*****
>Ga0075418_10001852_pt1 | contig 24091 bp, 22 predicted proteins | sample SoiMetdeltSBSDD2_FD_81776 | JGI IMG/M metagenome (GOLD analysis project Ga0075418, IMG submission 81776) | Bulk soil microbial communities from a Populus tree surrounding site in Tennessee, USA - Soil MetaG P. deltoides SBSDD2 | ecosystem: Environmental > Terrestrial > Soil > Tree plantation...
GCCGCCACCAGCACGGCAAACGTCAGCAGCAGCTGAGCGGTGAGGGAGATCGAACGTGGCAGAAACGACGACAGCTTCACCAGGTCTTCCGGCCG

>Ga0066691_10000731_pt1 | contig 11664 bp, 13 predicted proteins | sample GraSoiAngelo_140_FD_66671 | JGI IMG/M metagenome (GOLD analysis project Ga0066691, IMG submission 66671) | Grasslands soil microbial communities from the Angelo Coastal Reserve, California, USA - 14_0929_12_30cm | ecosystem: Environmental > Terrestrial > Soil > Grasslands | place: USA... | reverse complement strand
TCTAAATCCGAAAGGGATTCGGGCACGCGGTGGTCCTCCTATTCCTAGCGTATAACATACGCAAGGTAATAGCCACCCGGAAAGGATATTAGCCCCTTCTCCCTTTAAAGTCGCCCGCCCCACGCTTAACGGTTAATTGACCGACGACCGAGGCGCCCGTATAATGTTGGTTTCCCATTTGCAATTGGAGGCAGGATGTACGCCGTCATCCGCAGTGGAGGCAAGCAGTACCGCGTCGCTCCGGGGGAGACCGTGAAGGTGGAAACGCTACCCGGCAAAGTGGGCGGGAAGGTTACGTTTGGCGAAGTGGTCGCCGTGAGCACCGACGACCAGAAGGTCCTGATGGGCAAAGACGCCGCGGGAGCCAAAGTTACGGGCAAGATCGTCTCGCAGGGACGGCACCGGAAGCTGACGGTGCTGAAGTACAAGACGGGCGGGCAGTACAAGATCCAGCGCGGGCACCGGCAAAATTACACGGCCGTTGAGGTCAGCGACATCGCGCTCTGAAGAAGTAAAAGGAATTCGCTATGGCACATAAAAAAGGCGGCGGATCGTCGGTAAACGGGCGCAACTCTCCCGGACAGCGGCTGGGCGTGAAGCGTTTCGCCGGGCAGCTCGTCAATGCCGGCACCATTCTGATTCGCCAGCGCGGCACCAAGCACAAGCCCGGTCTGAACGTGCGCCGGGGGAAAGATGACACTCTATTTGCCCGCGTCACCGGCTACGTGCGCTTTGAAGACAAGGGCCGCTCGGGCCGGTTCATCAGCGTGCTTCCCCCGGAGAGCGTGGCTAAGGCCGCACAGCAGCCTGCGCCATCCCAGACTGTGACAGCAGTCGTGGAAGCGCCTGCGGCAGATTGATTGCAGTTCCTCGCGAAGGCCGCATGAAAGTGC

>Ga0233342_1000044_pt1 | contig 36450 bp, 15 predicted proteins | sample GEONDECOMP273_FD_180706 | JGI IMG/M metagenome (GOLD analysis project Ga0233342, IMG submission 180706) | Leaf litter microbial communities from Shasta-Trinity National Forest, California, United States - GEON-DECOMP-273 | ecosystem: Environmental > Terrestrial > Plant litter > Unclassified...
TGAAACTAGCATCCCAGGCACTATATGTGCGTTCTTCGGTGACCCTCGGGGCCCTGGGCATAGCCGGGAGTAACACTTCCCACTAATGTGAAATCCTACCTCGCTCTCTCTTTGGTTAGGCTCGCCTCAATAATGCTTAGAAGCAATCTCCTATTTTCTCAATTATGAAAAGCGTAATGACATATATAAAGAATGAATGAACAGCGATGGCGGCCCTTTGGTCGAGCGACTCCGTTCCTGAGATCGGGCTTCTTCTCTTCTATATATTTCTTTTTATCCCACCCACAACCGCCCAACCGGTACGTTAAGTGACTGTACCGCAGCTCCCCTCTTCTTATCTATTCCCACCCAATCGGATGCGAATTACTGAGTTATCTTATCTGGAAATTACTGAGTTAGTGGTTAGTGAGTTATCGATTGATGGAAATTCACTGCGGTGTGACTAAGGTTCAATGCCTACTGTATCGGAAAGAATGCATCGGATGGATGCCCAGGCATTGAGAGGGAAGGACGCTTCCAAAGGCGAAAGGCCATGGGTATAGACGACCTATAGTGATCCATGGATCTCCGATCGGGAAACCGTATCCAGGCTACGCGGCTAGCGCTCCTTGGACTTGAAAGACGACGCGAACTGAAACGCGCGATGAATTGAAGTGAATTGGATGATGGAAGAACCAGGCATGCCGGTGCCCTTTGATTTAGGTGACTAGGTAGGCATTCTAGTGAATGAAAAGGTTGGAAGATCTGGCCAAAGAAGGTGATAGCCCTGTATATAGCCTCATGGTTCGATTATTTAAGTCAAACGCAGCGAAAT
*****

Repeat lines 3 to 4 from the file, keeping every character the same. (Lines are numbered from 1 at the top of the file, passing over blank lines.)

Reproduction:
>Ga0066691_10000731_pt1 | contig 11664 bp, 13 predicted proteins | sample GraSoiAngelo_140_FD_66671 | JGI IMG/M metagenome (GOLD analysis project Ga0066691, IMG submission 66671) | Grasslands soil microbial communities from the Angelo Coastal Reserve, California, USA - 14_0929_12_30cm | ecosystem: Environmental > Terrestrial > Soil > Grasslands | place: USA... | reverse complement strand
TCTAAATCCGAAAGGGATTCGGGCACGCGGTGGTCCTCCTATTCCTAGCGTATAACATACGCAAGGTAATAGCCACCCGGAAAGGATATTAGCCCCTTCTCCCTTTAAAGTCGCCCGCCCCACGCTTAACGGTTAATTGACCGACGACCGAGGCGCCCGTATAATGTTGGTTTCCCATTTGCAATTGGAGGCAGGATGTACGCCGTCATCCGCAGTGGAGGCAAGCAGTACCGCGTCGCTCCGGGGGAGACCGTGAAGGTGGAAACGCTACCCGGCAAAGTGGGCGGGAAGGTTACGTTTGGCGAAGTGGTCGCCGTGAGCACCGACGACCAGAAGGTCCTGATGGGCAAAGACGCCGCGGGAGCCAAAGTTACGGGCAAGATCGTCTCGCAGGGACGGCACCGGAAGCTGACGGTGCTGAAGTACAAGACGGGCGGGCAGTACAAGATCCAGCGCGGGCACCGGCAAAATTACACGGCCGTTGAGGTCAGCGACATCGCGCTCTGAAGAAGTAAAAGGAATTCGCTATGGCACATAAAAAAGGCGGCGGATCGTCGGTAAACGGGCGCAACTCTCCCGGACAGCGGCTGGGCGTGAAGCGTTTCGCCGGGCAGCTCGTCAATGCCGGCACCATTCTGATTCGCCAGCGCGGCACCAAGCACAAGCCCGGTCTGAACGTGCGCCGGGGGAAAGATGACACTCTATTTGCCCGCGTCACCGGCTACGTGCGCTTTGAAGACAAGGGCCGCTCGGGCCGGTTCATCAGCGTGCTTCCCCCGGAGAGCGTGGCTAAGGCCGCACAGCAGCCTGCGCCATCCCAGACTGTGACAGCAGTCGTGGAAGCGCCTGCGGCAGATTGATTGCAGTTCCTCGCGAAGGCCGCATGAAAGTGC